Verse > Anthologies > Harriet Monroe, ed. > Poetry: A Magazine of Verse, 1912–22
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Harriet Monroe, ed. (1860–1936).  Poetry: A Magazine of Verse.  1912–22.
 
After How Many Years
By Florence Ayscough and Amy Lowell, trans.
 
From “Chinese Written Wall Pictures”

Li Hai-ku—Nineteenth Century

  Spring

THE WILLOWS near the roadside rest-house are soft with new-burst leaves.
I saunter along the river path,
Listening to the occasional beating of the ferry drum.
Clouds blow and separate,
And between them I see the watch towers        5
Of the distant city
They come in official coats
To examine my books.
Months go by;
Years slide backwards and disappear.        10
Musing,
I shut my eyes
And think of the road I have come,
And of the spring weeds
Choking the fields of my house.        15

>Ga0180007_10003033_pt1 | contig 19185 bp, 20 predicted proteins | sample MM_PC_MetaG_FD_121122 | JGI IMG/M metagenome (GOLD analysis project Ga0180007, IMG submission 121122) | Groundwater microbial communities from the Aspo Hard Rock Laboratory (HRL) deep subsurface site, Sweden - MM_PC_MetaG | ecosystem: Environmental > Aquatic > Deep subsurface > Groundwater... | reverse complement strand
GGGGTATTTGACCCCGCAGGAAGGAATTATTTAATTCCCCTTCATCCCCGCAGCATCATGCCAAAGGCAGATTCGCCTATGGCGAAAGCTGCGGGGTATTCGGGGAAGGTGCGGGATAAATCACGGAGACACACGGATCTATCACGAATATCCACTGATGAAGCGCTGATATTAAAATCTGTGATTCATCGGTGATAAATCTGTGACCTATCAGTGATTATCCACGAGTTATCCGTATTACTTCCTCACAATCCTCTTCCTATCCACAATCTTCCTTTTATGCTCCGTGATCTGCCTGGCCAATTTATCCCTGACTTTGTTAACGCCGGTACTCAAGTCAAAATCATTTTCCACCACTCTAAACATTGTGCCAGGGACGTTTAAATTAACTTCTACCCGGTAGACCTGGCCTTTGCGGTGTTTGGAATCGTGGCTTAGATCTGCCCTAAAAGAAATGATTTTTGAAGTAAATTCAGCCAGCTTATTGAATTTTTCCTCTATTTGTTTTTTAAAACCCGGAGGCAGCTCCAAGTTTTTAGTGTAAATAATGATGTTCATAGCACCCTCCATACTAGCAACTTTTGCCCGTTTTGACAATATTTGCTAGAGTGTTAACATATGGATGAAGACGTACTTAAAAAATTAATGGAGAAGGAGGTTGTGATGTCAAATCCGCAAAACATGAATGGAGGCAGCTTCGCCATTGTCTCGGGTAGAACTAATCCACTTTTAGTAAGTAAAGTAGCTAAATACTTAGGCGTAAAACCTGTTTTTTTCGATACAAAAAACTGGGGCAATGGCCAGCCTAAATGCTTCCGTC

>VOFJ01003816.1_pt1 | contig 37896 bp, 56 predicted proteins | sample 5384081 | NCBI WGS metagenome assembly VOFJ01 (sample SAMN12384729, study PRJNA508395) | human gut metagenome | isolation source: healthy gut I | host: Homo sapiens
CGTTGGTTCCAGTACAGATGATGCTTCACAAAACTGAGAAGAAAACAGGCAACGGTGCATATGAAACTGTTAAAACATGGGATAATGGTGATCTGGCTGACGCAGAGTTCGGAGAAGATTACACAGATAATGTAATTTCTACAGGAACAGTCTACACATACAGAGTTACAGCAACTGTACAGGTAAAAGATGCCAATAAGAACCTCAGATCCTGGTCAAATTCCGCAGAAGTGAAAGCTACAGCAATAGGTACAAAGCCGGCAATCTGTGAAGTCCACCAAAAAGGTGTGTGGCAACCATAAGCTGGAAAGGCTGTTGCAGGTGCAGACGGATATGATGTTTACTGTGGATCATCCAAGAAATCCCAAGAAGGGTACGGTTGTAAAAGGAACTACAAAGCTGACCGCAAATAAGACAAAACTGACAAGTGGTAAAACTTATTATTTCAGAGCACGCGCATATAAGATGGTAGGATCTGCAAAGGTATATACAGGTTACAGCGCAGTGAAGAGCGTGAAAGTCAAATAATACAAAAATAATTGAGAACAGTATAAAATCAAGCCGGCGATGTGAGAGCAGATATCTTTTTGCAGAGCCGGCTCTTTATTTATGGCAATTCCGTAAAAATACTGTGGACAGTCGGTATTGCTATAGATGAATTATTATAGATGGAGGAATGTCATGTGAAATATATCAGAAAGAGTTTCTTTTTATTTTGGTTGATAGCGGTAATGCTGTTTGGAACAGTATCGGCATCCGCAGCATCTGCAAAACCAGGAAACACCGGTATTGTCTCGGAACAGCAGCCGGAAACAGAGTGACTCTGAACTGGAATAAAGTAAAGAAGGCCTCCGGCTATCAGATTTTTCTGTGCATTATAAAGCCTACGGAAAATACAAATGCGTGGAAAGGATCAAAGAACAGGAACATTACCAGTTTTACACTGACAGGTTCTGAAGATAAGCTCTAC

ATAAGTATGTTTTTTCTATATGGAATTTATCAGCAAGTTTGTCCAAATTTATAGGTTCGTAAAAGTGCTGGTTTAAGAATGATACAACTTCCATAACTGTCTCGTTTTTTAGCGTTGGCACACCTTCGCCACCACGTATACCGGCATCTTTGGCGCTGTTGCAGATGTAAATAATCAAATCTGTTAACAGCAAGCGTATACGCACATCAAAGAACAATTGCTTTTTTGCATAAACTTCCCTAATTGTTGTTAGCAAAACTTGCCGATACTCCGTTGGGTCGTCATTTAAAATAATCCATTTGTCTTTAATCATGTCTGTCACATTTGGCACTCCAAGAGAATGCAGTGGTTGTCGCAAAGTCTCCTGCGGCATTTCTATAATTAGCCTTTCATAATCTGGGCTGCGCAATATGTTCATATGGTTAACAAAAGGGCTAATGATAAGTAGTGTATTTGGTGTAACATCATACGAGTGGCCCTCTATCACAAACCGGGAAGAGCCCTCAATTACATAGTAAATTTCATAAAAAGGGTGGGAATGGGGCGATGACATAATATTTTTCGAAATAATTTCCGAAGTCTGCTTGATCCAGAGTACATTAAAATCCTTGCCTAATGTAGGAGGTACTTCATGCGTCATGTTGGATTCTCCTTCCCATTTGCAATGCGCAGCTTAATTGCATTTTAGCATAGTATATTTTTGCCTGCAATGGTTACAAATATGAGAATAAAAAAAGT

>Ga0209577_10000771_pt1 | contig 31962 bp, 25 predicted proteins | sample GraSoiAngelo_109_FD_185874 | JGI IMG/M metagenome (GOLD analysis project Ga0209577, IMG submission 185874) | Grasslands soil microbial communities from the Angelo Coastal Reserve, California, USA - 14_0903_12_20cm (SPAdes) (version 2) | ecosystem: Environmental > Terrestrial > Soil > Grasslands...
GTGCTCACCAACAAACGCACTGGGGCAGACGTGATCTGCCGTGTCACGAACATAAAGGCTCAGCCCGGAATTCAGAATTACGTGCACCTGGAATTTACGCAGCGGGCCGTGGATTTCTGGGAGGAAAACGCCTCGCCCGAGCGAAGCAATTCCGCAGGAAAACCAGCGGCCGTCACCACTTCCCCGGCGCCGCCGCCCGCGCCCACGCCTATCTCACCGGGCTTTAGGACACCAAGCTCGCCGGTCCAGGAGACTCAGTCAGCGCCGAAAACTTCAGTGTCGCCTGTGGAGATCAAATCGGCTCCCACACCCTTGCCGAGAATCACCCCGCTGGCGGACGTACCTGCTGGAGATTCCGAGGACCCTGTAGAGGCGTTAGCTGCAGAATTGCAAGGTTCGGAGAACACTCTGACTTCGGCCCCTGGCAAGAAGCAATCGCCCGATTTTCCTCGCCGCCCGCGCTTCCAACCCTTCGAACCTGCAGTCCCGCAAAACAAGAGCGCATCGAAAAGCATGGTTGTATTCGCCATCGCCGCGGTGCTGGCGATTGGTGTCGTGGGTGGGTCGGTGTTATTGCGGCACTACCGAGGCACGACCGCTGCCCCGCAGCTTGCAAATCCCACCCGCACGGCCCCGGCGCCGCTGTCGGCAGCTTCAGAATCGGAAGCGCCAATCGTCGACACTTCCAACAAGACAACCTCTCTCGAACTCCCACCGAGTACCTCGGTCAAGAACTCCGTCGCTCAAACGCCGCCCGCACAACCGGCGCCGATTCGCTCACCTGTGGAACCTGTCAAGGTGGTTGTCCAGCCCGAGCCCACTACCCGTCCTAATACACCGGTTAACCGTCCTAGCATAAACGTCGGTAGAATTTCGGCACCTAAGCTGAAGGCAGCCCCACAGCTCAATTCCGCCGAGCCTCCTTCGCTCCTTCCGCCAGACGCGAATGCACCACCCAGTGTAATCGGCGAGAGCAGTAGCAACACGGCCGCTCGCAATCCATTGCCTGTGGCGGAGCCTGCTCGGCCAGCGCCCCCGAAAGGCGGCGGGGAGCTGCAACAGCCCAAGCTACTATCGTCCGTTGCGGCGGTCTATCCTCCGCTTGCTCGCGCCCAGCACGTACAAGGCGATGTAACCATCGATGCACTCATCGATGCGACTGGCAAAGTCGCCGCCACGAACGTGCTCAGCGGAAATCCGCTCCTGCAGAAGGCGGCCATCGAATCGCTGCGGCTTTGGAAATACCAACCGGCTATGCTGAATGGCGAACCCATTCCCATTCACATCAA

Summer

The rain has stopped.
The clouds drive in a new direction.
The sand is so dry and hard that my wooden shoes ring upon it
As I walk.
The flowers in the wind are very beautiful.        20
A little stream quietly draws a line
Through the sand.
Every household is drunk with sacrificial wine,
And every field is tall with millet
And pale young wheat.        25
I have not much business.
It is a good day.
Ha! Ha!
I will write a poem
On all this sudden brightness.        30
 
  Autumn

Hoar frost is falling,
And the water of the river runs clear.
The moon has not yet risen,
But there are many stars.
On the opposite bank        35
Autumn lamps are burning in the windows.
I am sick,
Sick with all the illnesses there are.
I can bear this cold no longer,
And a great pity for my whole past life        40
Fills my mind.
The boat has started at last.
Oh, be careful not to run foul
Of the fishing-nets!
 
  Winter

I was lonely in the cold valleys
        45
Where I was stationed.
But I am still lonely,
And when no one is near
I sigh.
My gluttonous wife rails at me        50
To guard her bamboo shoots.
My son has neglected
The vegetables.
Oh yes,
Old red rice can satisfy hunger,        55
And poor people can buy muddy, unstrained wine
On credit.
But the pile of land-tax bills
Is growing;
I will go over and see my neighbor,        60
Leaning on my staff.
 
 
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